What is a stream, anyway?


If you have been following our recent columns, you already know about a new partnership between students from the University of Georgia’s Integrative Conservation (ICON) program, the Land Trust for the Little Tennessee (LTLT), and the Coweeta Long Term Ecological Research (LTER) Project this spring.

This partnership is focused on developing a plan to implement a Stream Visual Assessment Protocol (SVAP) specific to the southern Appalachian region, known colloquially as “saSVAP.” The saSVAP is a method for monitoring and evaluating stream health that can be readily used by anyone after a brief training, even those without formal scientific training. But after learning about this protocol, you may be wondering a very important question - what is a stream, anyway? Does the channel that only sometimes has running water in it count? (Hint: it does!) And why do we care?

In response to the first question, a stream is a running body of water in a natural low area or channel, distinguished from a river based primarily on the fact that streams are
smaller in size. The majority of the country’s water is found in streams, including those that do not flow all of the time. Many of the nation’s streams remain unnamed and do not appear on maps, but they provide the backbone of our river systems. These smaller water bodies are very important as they feed into and form our larger river systems, and their health is critical to the well-being of the entire river network. All streams drain an area of land that is proportional to its size, known as its drainage basin. Any precipitation that falls in the basin eventually reaches the stream through various flow paths, and the conditions of the basin can dictate the overall health of the stream.

Streams can be classified into three different types. The first is perennial, where the stream flows consistently all year long, under normal weather conditions. A second kind is intermittent, where the stream channel only contains water for part of the year, typically in the winter and spring months. A final type of stream that can be found is ephemeral. Typically this type of stream only contains water after a rain event. Ephemeral streams are not usually regulated by any sort of overseeing body such as the US Forest Service, but they do have an impact on the larger river system.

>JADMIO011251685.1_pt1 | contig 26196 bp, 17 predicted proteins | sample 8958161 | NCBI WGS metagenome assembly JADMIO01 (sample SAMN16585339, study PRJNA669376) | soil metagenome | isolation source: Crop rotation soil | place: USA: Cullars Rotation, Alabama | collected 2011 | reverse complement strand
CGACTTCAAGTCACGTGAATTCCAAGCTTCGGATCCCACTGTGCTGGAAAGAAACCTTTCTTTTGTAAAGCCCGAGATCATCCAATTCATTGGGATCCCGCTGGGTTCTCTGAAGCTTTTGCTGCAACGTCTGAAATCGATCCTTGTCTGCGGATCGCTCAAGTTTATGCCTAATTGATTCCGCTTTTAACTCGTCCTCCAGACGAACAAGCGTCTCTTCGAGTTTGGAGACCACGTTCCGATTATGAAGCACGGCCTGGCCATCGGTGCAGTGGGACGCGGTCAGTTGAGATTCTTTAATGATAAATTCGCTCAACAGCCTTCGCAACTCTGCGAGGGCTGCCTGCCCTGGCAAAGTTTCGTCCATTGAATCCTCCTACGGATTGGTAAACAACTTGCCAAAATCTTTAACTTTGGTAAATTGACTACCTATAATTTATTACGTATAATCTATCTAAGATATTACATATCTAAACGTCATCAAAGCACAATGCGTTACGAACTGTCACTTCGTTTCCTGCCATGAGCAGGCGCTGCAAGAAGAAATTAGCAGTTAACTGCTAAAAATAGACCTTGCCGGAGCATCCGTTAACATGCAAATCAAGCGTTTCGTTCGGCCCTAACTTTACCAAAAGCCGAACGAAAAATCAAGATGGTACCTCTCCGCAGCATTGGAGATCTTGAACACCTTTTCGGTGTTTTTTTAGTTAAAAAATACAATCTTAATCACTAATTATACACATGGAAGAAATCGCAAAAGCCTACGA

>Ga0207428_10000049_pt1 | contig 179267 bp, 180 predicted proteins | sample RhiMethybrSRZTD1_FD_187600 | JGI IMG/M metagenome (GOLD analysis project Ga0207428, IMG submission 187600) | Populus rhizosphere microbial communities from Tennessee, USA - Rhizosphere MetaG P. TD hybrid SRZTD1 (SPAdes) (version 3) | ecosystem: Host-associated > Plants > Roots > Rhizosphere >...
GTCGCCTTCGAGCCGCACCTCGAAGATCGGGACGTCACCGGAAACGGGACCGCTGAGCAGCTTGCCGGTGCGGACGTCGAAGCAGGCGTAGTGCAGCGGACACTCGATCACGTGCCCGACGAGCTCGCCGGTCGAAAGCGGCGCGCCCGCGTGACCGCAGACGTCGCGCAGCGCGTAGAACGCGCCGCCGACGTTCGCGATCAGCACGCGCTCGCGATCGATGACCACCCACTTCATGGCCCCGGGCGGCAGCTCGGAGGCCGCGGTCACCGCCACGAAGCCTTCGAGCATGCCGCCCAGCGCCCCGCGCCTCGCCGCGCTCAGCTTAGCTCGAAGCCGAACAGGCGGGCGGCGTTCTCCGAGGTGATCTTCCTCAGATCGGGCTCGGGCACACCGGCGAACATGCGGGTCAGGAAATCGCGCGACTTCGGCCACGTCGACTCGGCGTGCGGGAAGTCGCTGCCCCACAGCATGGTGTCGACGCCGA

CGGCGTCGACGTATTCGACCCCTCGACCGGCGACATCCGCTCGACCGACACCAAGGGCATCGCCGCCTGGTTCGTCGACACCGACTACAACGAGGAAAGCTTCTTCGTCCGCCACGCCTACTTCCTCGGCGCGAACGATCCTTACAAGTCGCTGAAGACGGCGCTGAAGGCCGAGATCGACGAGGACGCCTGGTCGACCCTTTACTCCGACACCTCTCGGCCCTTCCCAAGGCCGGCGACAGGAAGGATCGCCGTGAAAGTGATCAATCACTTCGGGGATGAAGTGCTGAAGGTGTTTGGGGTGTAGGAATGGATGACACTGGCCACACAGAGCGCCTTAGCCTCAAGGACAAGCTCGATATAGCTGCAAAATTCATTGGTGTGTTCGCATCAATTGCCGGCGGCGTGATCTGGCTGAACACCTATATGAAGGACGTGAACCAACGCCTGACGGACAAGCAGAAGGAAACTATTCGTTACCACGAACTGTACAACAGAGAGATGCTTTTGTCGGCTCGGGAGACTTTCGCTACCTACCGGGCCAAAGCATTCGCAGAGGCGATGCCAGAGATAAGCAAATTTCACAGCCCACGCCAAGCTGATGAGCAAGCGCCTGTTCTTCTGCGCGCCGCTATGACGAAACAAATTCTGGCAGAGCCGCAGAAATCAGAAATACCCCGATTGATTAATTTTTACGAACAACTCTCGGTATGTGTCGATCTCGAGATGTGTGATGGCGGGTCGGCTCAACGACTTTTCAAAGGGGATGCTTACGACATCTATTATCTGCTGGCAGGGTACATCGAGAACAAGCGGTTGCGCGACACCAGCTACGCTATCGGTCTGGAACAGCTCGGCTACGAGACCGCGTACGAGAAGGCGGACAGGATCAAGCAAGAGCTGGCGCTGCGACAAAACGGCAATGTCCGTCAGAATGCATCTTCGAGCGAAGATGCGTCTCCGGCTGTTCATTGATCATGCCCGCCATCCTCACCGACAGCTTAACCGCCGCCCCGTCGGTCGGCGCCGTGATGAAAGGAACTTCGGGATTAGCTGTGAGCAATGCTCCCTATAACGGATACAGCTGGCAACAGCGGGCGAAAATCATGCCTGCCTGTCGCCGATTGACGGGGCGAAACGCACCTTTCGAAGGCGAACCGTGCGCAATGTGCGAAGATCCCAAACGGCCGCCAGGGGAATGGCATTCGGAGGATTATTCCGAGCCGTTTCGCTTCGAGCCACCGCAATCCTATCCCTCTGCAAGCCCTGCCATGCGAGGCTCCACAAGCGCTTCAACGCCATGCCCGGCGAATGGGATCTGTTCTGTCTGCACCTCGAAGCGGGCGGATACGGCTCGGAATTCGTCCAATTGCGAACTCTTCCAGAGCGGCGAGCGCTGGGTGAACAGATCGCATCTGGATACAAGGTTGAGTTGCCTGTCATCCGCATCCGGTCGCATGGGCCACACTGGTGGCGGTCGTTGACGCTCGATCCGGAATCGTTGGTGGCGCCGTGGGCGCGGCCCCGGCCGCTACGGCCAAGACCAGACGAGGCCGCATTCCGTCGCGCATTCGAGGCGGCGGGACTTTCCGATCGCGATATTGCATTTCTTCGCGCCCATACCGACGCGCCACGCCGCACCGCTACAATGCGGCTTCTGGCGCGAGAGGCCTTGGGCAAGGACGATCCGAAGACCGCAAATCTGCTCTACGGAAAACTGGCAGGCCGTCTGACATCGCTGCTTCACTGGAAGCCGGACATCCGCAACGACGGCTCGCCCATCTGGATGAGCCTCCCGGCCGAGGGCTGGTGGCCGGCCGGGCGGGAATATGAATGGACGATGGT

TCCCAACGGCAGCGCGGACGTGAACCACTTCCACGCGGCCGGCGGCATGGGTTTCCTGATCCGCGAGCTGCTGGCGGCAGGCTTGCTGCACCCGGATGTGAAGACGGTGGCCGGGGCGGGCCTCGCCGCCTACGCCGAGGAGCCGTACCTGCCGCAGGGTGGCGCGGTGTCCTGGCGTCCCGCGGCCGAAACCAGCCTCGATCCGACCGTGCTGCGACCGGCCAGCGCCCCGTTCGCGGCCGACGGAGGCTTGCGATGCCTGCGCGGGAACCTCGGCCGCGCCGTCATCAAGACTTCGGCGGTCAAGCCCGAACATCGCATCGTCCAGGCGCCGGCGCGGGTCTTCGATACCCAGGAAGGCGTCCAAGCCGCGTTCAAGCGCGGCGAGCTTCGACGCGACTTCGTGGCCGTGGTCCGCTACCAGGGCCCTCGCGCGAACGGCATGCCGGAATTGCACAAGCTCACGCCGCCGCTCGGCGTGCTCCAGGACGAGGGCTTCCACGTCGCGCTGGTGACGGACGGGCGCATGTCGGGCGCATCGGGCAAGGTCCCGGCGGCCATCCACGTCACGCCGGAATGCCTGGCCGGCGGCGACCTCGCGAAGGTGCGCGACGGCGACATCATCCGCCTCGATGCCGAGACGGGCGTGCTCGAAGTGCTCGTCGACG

Streams, even those that flow only part of the year, have many important functions, for people and wildlife alike. These flowing water bodies provide flood protection by absorbing excess rainwater and snowfall and prevent harmful flooding in neighboring and downstream communities. Streams are a critical source of drinking water and also help to recharge groundwater, which provides an underground, longer lasting source of water. They provide habitat for fish and other important critters like salamanders, crayfish, mussels and several threatened and endangered species. Streams can help recycle nutrients, like nitrogen and phosphorus, which could reduce harmful impacts further down-stream. Farmers depend on clean water from streams to irrigate their crops, and agriculture constitutes a large percentage of total freshwater withdrawals in the country.

It is also important to recognize that ditches made by humans can also provide habitat, and the water found in the ditch will eventually find its way into the stream system and impact its status. Any activities that occur in a stream’s drainage basin have the potential to influence the well-being of the stream, and it is important to be cognizant of the connectivity of the entire system.

Now that you have some information regarding “what is a stream, anyway”, you are one step closer to becoming a potential saSVAP volunteer. If you would like to get involved with the LTLT and their new stream monitoring program is invited to contact Jason Meador at jmeador@ltlt.orgor at 828-524-2711 ext. 309.

This column is produced by members of the Coweeta Listening Project (CLP), a branch of the Coweeta Long Term Ecological Research Program. Views expressed here are not representative of the USDA Forest Service or the Coweeta Hydrologic Lab. Please share questions, comments, or suggestions for future topics at cwtlistn@uga.edu or Coweeta Listening Project, UGA, 210 Field St., Room 204, Athens, GA 30602.

Original Citation: Coweeta Listening Project. The Franklin Press. Column on "Science, Public Policy, Community." Page B4. March 21, 2014.